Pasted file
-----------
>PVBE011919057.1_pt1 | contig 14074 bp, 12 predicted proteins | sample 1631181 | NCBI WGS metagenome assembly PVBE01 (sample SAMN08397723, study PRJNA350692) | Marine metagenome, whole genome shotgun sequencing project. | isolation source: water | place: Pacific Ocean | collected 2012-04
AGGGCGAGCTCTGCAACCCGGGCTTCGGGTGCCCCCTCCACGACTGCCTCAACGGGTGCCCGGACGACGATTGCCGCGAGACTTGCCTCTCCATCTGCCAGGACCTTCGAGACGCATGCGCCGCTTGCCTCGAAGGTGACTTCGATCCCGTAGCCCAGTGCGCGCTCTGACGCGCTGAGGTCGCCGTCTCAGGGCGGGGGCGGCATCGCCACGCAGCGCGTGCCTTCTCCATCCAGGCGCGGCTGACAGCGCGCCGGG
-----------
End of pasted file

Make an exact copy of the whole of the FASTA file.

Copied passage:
>PVBE011919057.1_pt1 | contig 14074 bp, 12 predicted proteins | sample 1631181 | NCBI WGS metagenome assembly PVBE01 (sample SAMN08397723, study PRJNA350692) | Marine metagenome, whole genome shotgun sequencing project. | isolation source: water | place: Pacific Ocean | collected 2012-04
AGGGCGAGCTCTGCAACCCGGGCTTCGGGTGCCCCCTCCACGACTGCCTCAACGGGTGCCCGGACGACGATTGCCGCGAGACTTGCCTCTCCATCTGCCAGGACCTTCGAGACGCATGCGCCGCTTGCCTCGAAGGTGACTTCGATCCCGTAGCCCAGTGCGCGCTCTGACGCGCTGAGGTCGCCGTCTCAGGGCGGGGGCGGCATCGCCACGCAGCGCGTGCCTTCTCCATCCAGGCGCGGCTGACAGCGCGCCGGG